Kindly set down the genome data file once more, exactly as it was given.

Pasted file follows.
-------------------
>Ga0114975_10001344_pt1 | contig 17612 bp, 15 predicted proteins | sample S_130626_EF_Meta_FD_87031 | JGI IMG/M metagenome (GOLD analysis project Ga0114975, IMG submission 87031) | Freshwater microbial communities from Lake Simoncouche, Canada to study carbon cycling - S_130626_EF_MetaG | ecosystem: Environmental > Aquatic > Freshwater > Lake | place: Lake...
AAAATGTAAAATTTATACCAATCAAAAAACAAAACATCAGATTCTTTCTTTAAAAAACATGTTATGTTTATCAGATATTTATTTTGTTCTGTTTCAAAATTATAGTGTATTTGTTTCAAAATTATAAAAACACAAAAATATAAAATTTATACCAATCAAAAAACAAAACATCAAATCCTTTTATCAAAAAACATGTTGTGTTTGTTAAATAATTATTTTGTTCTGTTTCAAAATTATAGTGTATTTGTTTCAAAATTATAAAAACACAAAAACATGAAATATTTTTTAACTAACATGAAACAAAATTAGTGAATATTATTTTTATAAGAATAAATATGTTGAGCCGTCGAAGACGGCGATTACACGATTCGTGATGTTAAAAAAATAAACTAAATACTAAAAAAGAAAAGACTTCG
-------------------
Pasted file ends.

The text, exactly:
>Ga0114975_10001344_pt1 | contig 17612 bp, 15 predicted proteins | sample S_130626_EF_Meta_FD_87031 | JGI IMG/M metagenome (GOLD analysis project Ga0114975, IMG submission 87031) | Freshwater microbial communities from Lake Simoncouche, Canada to study carbon cycling - S_130626_EF_MetaG | ecosystem: Environmental > Aquatic > Freshwater > Lake | place: Lake...
AAAATGTAAAATTTATACCAATCAAAAAACAAAACATCAGATTCTTTCTTTAAAAAACATGTTATGTTTATCAGATATTTATTTTGTTCTGTTTCAAAATTATAGTGTATTTGTTTCAAAATTATAAAAACACAAAAATATAAAATTTATACCAATCAAAAAACAAAACATCAAATCCTTTTATCAAAAAACATGTTGTGTTTGTTAAATAATTATTTTGTTCTGTTTCAAAATTATAGTGTATTTGTTTCAAAATTATAAAAACACAAAAACATGAAATATTTTTTAACTAACATGAAACAAAATTAGTGAATATTATTTTTATAAGAATAAATATGTTGAGCCGTCGAAGACGGCGATTACACGATTCGTGATGTTAAAAAAATAAACTAAATACTAAAAAAGAAAAGACTTCG